Here are some pictures from the Hippo Sanctuary:
Our lodge at the hippo sanctuary
my bed for the night
Hanging out on the rooftop of the lodge
Canoeing on the Black Volta
Sunset dinner (we made spaghetti and tomato sauce from scratch)
When I arrived on Sunday around 4pm, Tabea gave me the rundown for the week. I did not realize that end of term exams began this week and that there was not much for me to do but help type up exams that would continue into next week and review/edit the ICT exam for each grade level. Yesterday I administered a written computer exam to the 6th graders and the highest grade after I scored the tests was a 70%. The rest of the students averaged about a 30% and for this particular exam, I had not looked over it prior to passing it out to the students because I was traveling when the computer teacher typed up the exams. After this test, I asked her if I could glance over and edit some of the other exams. So, the printer lasted for most of the day yesterday but just as we were about to print grade 5, the ink ran out and there was no replacement. I told Mr. Boateng that I would go to Kumasi to print the test because I needed to check email and write a blog post. I’m back at my favorite internet cafe in Kumasi and after 4 days of traveling, I am still completely exhausted. It took everything I had to get in a tro tro today and come down here because I’m getting somewhat burnt out of being squished into vans, relentless horn honking, having people pass out and head bob on my shoulder, sitting next to large smelly trays of whole fish, headaches from the diesel fumes and hearing “obroni obroni obroni” and hissing everywhere I go. So, that is my complaining for the week and I hesitate in saying that I’m ready to come home but the days are getting longer, and I really miss my friends and family, summer fun in Chicago and I can’t wait to eat fresh vegetables and take a hot shower!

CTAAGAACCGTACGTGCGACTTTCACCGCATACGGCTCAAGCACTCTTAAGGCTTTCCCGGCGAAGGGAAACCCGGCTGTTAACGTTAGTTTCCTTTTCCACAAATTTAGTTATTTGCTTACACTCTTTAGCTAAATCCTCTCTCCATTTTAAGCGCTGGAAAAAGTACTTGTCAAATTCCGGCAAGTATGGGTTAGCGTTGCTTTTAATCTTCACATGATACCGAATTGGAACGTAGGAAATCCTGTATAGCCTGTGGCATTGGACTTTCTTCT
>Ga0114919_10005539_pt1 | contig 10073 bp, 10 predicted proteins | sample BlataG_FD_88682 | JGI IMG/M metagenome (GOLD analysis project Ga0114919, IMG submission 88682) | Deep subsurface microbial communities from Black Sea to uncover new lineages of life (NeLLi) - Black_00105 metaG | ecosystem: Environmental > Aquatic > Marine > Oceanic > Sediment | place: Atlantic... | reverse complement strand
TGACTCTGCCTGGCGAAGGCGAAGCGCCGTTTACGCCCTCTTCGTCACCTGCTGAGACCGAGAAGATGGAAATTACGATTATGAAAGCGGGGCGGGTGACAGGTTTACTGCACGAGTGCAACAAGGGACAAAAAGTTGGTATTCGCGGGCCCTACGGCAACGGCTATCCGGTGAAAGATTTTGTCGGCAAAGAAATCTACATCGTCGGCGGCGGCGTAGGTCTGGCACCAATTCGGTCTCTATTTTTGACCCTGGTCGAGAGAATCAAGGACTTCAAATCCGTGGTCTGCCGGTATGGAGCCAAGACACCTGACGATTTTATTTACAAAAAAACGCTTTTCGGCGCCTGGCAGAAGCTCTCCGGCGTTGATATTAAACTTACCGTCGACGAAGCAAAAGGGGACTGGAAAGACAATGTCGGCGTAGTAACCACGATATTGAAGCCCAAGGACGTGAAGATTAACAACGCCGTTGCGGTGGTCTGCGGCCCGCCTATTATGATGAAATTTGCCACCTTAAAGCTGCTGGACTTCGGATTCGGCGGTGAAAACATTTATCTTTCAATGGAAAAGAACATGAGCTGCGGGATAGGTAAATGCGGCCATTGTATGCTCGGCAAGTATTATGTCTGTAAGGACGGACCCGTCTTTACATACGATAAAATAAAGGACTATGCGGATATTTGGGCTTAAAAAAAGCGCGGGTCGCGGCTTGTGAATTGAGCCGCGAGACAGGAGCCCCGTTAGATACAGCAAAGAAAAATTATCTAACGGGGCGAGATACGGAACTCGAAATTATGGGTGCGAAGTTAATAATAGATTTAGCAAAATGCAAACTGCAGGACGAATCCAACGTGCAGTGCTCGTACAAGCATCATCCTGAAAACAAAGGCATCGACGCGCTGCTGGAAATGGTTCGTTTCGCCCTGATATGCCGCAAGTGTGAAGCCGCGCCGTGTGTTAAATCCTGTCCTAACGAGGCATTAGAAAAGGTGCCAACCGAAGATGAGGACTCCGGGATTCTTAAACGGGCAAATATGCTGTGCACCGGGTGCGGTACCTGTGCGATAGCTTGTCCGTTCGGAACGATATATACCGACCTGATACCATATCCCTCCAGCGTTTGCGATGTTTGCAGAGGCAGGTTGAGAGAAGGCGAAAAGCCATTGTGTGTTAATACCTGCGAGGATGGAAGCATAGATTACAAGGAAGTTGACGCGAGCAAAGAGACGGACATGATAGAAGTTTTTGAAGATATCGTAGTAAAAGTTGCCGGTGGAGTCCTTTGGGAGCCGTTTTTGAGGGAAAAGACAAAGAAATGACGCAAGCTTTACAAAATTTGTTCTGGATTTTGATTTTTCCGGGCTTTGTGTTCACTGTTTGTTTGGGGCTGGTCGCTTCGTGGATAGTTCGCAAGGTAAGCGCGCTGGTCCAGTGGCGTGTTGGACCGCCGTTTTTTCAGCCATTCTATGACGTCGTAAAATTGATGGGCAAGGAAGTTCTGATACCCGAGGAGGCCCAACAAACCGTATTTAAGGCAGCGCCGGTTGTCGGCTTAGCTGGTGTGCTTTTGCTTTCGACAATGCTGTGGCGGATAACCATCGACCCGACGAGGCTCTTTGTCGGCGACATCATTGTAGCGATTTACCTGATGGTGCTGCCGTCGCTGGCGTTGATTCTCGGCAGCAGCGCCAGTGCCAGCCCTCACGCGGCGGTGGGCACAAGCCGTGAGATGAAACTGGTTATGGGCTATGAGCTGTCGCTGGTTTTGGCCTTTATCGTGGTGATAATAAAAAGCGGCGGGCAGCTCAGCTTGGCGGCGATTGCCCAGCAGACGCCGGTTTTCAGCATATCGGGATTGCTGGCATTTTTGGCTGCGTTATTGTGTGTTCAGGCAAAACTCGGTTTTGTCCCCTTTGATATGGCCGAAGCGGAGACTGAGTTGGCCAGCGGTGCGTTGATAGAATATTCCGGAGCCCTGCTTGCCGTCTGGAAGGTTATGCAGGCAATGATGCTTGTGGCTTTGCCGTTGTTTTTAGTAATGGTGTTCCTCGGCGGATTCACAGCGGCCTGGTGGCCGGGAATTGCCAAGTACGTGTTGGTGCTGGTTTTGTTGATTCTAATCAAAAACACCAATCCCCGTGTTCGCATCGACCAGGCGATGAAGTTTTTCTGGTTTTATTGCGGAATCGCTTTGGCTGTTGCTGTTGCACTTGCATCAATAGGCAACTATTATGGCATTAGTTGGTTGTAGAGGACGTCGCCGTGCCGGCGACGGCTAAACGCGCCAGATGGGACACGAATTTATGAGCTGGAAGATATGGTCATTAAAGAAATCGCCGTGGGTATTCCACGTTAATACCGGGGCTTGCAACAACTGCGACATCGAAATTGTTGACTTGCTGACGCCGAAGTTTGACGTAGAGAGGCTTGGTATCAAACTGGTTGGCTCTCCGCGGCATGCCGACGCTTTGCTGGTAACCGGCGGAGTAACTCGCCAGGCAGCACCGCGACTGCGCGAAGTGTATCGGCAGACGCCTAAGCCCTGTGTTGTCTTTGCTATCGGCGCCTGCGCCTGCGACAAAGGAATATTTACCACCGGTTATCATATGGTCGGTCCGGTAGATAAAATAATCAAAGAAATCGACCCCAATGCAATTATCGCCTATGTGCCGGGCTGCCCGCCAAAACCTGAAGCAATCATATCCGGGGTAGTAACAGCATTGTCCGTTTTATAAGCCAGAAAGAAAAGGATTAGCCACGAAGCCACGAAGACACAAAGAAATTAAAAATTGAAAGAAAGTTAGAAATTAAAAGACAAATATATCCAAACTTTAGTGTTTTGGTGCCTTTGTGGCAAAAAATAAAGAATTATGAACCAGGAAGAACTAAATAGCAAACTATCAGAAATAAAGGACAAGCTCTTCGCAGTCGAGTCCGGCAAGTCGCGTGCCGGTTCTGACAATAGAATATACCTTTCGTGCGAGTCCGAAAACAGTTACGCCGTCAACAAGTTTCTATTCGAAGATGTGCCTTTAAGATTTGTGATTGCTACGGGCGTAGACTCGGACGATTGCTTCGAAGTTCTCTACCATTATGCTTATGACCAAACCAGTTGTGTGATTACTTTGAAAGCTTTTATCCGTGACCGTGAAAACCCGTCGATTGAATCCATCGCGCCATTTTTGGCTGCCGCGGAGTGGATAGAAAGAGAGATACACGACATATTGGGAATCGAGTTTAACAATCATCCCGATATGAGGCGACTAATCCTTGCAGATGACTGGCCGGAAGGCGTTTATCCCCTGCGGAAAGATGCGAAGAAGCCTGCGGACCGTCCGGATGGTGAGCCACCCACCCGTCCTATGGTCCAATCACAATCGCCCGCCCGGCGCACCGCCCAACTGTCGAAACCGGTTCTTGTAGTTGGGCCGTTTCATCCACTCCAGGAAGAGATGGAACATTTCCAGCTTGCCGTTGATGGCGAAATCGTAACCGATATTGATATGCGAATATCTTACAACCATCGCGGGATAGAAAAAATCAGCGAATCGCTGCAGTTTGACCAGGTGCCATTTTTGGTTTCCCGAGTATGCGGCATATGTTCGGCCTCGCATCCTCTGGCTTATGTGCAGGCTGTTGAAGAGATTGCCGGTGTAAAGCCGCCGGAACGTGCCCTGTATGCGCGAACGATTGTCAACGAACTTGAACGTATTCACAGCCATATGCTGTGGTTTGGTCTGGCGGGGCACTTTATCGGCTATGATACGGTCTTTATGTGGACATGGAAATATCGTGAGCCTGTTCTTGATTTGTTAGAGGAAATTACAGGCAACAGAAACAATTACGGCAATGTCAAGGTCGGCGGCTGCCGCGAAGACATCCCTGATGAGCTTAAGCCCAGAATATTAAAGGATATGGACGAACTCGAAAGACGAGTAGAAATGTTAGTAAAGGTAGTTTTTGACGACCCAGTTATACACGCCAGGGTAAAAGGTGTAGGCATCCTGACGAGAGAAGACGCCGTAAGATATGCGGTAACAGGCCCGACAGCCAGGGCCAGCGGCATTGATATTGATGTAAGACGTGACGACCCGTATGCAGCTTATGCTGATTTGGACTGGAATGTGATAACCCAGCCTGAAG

From what I can gather, tomorrow is a no-exam day at school and I’m planning to spend the day with Justina, the computer teacher and show her how to use the open source software I installed on some of the computers. I also hope the Internet holds out at school because I promised her I would get her an email address to write her and the kids. On Thursday it is the 5 year anniversary of volunteers at ECSO and a fundraising event, so Mr. Boateng and the staff are throwing a party. Based on what I’ve seen around the school, I believe the kids will be performing various dance, music and drama throughout the day, I know Debora had to prepare a speech and otherwise, it’s all going to be a surprise! I have no idea what to expect but I’m looking forward to seeing end product of what the students have been practicing all month. On Friday, it is the end of term dance party and Mr. Boateng plans to have music from 12-6pm. We have a funeral to attend on Saturday and I’m sure that I will have stories from all of these events but I do not plan to post again until I arrive in Accra on Sunday and check into my hotel. By then, I anticipate having many more stories to share. Thanks for reading my very long post. This is what happens when I’m without internet for 6 days!